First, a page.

Chip Hitchcock says Another side to the Chandler discussion: I would argue that Flandry also varies widely. I put A Knight of Ghosts and Shadows on the syllabus the one time I taught SF because I felt it had the substance to go with The City and the Stars, The Space Merchants, The Forgotten Beasts of Eld, and Stand on Zanzibar. (This was 1979; there wasn’t nearly as much woke fiction then, although I also included “Baby, You Were Great!” and “The Women Men Don’t See”.)
Varies widely in what sense? I don’t remember there being a great deal of difference in the quality of the writing exhibited between the beginning of the Flandry tales in the early Fifties and when the last ones were written some thirty years later. They’re all entertaining popcorn literature.
In science news: they have fossils from very soon after Chicxulub hit. Like within a few hours afterward. Fish, dinosaurs, trees with amber, tektites.
@ Cowan. Actually, IMO Raymond Chandler is terrible. A lot of other people seem to like him though, just goes to show how most people have no taste:-)
P J Evans on March 29, 2019 at 5:36 pm said:
Wow, that is a huge find!
@Darren: It’s the smoking gun for killings from 65 million years ago!
(obRaymondChandler: “When in doubt, have a man come through a door with a gun in his hand.”)
And that piece inspired a series of “Ray Electromatic Mysteries” by Adam Christopher, about a robot private eye/assassin who has memory-wipe problems that make the mysteries trickier. Including one called BRISK MONEY.
The Mammoth Book of Time Travel SF, edited by Mike Ashley, 2013
This anthology is somewhat of a mixed bag, with some excellent stories, quite a few decent and interesting stories, and some stories which I thought would have been far better omitted.
The standout of the 25 stories here is the exceptional Walk to the Full Moon, a novella by Sean McMullen about a genetic branch of the ancestors of humans, who developed a unique skill.
Other excellent stories are “Time Gypsy” by Ellen Klages (despite its unfortunate title), about a grad student in quantum physics who makes the most of a once-in-a-lifetime time-travel opportunity; “After-Images” by Malcolm Edwards, about an English community trapped in a time-slowed vortex; “Legions in Time” by Michael Swanwick, about a woman hired to guard a time-travel device; “Darwin’s Suitcase” by Elisabeth Malartre, in which a time traveller attempts to prevent a religious overreaction to one of Darwin’s works which eventually resulted in an oppressive Age of Darkness; and “Traveller’s Rest”, in which the planet is enmeshed in an interminable war through a barrier of graduated differential time-lapse zones.
“The Chronology Protection Case” by Paul Levinson is an interesting and chilling story which is unfortunately marred by the male character’s fixation on the women he encounters, rendering them objects for his desire rather than human beings in their own right.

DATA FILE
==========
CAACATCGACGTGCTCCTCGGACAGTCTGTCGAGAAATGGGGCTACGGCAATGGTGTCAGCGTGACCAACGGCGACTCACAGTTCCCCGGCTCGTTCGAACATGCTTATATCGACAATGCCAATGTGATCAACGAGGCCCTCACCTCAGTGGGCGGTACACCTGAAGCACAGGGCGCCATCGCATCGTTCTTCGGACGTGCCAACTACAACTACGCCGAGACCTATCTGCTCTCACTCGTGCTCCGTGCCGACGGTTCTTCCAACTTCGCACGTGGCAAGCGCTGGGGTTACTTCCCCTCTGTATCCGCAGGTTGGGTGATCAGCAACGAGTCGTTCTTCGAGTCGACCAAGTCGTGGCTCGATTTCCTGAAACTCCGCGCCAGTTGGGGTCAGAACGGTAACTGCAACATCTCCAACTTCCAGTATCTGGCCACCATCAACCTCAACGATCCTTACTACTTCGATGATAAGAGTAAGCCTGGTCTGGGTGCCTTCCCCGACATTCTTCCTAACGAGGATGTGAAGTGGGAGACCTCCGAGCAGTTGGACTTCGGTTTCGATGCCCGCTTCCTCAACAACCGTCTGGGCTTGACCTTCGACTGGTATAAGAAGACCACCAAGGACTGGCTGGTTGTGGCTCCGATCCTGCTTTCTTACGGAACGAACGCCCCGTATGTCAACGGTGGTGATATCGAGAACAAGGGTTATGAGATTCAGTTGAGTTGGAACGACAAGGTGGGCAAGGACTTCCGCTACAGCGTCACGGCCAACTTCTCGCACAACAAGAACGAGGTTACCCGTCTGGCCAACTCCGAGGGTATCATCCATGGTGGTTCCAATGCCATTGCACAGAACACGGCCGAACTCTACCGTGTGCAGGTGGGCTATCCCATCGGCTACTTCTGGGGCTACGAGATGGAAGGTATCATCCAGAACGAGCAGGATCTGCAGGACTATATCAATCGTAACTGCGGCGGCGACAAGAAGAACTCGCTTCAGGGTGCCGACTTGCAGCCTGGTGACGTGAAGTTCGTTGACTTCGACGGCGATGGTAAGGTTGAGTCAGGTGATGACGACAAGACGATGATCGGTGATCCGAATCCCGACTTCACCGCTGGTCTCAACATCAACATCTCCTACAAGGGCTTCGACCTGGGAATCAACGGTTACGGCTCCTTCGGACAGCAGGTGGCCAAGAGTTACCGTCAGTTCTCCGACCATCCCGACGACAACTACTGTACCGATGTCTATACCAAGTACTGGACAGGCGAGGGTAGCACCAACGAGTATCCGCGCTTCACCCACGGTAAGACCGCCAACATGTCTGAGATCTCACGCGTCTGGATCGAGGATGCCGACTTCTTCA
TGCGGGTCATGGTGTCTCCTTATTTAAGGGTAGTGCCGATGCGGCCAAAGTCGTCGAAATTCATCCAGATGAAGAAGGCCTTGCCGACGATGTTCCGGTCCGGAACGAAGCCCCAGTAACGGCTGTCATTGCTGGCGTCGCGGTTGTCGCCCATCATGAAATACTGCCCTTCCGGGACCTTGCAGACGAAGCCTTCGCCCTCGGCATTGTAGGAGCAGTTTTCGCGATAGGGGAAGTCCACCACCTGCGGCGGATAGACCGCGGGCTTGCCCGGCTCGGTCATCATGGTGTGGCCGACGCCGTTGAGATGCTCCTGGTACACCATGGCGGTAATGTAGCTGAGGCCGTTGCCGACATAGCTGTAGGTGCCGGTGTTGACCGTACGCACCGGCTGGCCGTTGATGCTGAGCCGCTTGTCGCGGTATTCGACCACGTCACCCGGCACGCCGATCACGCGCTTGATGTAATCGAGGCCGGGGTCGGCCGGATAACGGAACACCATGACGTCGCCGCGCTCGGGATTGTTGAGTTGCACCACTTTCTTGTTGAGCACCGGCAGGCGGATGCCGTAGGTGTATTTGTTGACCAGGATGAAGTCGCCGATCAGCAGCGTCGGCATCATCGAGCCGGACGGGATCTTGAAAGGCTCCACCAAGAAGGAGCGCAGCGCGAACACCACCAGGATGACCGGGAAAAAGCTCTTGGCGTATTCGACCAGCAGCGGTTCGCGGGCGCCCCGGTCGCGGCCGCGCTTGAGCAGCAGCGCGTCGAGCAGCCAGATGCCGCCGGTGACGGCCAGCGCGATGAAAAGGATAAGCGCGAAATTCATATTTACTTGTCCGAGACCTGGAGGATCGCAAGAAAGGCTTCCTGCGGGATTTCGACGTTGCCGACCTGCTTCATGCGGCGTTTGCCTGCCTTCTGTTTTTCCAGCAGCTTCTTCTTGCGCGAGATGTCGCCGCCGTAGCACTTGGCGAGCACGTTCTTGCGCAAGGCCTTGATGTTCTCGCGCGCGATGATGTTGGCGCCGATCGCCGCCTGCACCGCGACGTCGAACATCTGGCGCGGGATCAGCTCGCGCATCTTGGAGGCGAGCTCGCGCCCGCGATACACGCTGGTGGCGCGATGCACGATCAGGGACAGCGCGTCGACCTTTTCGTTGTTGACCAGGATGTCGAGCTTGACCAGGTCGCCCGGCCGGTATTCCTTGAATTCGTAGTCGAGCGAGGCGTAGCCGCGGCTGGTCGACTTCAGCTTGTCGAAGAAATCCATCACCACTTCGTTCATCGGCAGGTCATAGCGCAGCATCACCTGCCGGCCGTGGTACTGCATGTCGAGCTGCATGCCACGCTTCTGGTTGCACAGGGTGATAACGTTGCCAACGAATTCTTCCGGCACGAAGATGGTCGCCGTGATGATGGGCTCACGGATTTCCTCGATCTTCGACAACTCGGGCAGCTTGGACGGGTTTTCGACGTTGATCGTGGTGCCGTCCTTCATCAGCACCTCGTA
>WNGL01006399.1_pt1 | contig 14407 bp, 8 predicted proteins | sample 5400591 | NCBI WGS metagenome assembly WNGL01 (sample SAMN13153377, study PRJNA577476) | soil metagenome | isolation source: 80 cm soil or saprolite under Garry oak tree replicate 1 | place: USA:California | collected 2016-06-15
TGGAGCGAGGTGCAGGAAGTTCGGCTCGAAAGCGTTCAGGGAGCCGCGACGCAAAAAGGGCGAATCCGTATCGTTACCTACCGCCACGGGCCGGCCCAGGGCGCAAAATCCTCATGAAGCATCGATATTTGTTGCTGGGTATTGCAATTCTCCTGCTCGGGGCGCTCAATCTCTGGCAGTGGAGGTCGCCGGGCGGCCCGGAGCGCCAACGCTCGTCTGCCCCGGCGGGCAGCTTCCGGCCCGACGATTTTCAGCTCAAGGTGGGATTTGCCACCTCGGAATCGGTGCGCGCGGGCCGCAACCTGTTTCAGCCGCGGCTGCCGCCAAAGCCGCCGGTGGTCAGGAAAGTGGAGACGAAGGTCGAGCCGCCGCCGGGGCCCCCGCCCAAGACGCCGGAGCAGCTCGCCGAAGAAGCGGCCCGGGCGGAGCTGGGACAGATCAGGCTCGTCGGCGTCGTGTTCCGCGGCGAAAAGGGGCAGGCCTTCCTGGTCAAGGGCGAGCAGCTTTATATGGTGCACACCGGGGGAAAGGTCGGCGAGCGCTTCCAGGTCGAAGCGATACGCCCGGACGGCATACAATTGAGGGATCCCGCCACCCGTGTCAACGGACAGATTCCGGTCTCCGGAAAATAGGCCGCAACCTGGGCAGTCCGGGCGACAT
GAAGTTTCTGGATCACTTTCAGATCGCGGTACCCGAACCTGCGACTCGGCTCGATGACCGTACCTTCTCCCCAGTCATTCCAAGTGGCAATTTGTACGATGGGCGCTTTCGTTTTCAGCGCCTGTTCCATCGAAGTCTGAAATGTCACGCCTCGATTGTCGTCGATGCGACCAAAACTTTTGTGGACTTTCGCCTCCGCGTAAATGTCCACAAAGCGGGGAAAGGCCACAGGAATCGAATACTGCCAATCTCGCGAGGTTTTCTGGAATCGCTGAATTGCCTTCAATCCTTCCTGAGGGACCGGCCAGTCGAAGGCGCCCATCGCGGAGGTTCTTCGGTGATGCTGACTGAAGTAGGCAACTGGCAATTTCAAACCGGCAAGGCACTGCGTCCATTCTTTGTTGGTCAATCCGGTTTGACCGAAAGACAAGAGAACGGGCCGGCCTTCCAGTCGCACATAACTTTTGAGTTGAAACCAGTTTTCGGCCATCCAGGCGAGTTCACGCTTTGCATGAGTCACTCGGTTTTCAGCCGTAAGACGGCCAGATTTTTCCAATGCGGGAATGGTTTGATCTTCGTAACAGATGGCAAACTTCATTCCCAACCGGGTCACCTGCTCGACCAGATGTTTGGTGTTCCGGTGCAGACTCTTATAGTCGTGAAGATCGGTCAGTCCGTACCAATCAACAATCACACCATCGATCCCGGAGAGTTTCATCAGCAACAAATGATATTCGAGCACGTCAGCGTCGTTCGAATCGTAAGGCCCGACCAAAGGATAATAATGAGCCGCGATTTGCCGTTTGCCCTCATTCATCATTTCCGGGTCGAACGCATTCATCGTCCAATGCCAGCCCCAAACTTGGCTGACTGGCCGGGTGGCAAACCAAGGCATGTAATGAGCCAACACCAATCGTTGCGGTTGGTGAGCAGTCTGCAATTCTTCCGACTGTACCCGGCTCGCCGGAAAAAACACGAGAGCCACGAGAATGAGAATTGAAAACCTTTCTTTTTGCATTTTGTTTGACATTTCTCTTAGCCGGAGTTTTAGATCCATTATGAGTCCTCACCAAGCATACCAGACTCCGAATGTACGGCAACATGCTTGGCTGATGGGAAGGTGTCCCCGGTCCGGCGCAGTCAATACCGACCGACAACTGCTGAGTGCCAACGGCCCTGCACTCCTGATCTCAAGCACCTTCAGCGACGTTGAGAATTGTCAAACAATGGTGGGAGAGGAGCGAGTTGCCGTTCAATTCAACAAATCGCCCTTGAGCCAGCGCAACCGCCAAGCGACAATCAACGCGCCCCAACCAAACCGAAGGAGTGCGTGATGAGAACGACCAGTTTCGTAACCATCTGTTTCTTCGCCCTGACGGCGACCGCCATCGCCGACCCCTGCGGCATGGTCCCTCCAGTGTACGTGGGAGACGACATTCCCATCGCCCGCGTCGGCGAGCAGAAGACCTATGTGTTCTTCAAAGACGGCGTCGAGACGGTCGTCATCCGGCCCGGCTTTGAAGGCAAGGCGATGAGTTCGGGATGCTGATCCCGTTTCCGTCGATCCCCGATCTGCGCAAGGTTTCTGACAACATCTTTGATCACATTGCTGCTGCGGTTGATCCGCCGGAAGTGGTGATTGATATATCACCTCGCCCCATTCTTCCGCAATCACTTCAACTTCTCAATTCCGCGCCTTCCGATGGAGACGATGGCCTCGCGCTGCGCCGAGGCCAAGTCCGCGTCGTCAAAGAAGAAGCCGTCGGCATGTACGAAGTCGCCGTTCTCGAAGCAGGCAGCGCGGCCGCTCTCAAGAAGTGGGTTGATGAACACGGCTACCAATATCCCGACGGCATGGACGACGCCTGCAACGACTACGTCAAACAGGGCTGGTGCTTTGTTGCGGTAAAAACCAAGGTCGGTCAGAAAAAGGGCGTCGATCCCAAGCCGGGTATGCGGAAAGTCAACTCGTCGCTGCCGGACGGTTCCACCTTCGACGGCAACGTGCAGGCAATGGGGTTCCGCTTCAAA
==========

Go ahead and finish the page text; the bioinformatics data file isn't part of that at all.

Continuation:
“The Pusher” by John Varley is a poignant story because of the time differential of space travel and the lengths to which the main character goes in order to compensate for it. This is a clever idea: something which seems very obvious and sinister, turning out to be something entirely different and not-so-sinister. However, seen through the lens of almost 40 years later, the creepiness and psychologically-predatory nature of what actually happens does not seem so clever any more. It’s worth reading, but very much “of its time”.
“Palely Loitering” by Christopher Priest is a time paradox story about a self-absorbed man who goes back to give himself as a child a lifelong obsession with a woman he professes to love but doesn’t actually know. It’s a great pity that the author did not do something more interesting with the intriguing and inventive worldbuilding in which the story is set.
“Coming Back”, a short story by Damien Broderick about a physics grad student trapped in a time vortex, should almost certainly be avoided due to its portrayals of assault and rape by a main character whose Groundhog-Day repeats permit him to learn to simulate being a decent person in order to get what he wants, while never growing out of the vile human being that he actually is.
With a few exceptions, this volume provides a wide and interesting variety of the different types of time-travel stories, and is definitely worth the read.
All this discussion about whether “popcorn literature” is a good or bad thing, and whether or not that depends on whether you like popcorn reminds me, for some reason, of an old Firesign Theatre line: “The world is my oyster–except for months with an ‘r’ in them!” 🙂
(For the record, I like popcorn, but I like popcorn literature more.)
@ Kurt – cool! Chandler was parodying some of the worst of the genre, but on re-reading it I was reminded of the recent parody posted here of a MilSF author who’s name I’ve forgotten and who I’ve personally not read. (FWIW I like Chandler and SF.)
JJ on March 29, 2019 at 11:39 pm said:
Now I’m imagining a book by that Warner company collecting stories about voyaging on furry elephants.
@Cat Eldridge: the writing style in Flandry may not change radically (although I wouldn’t say it was a problem even in the early work), but the matter of the stories does; AKoGaS in particular is about coping with the results of his youthful carelessness.
@JJ: Thanks for that review – I love time travel stories. “Legions in Time” is a wonderful tale.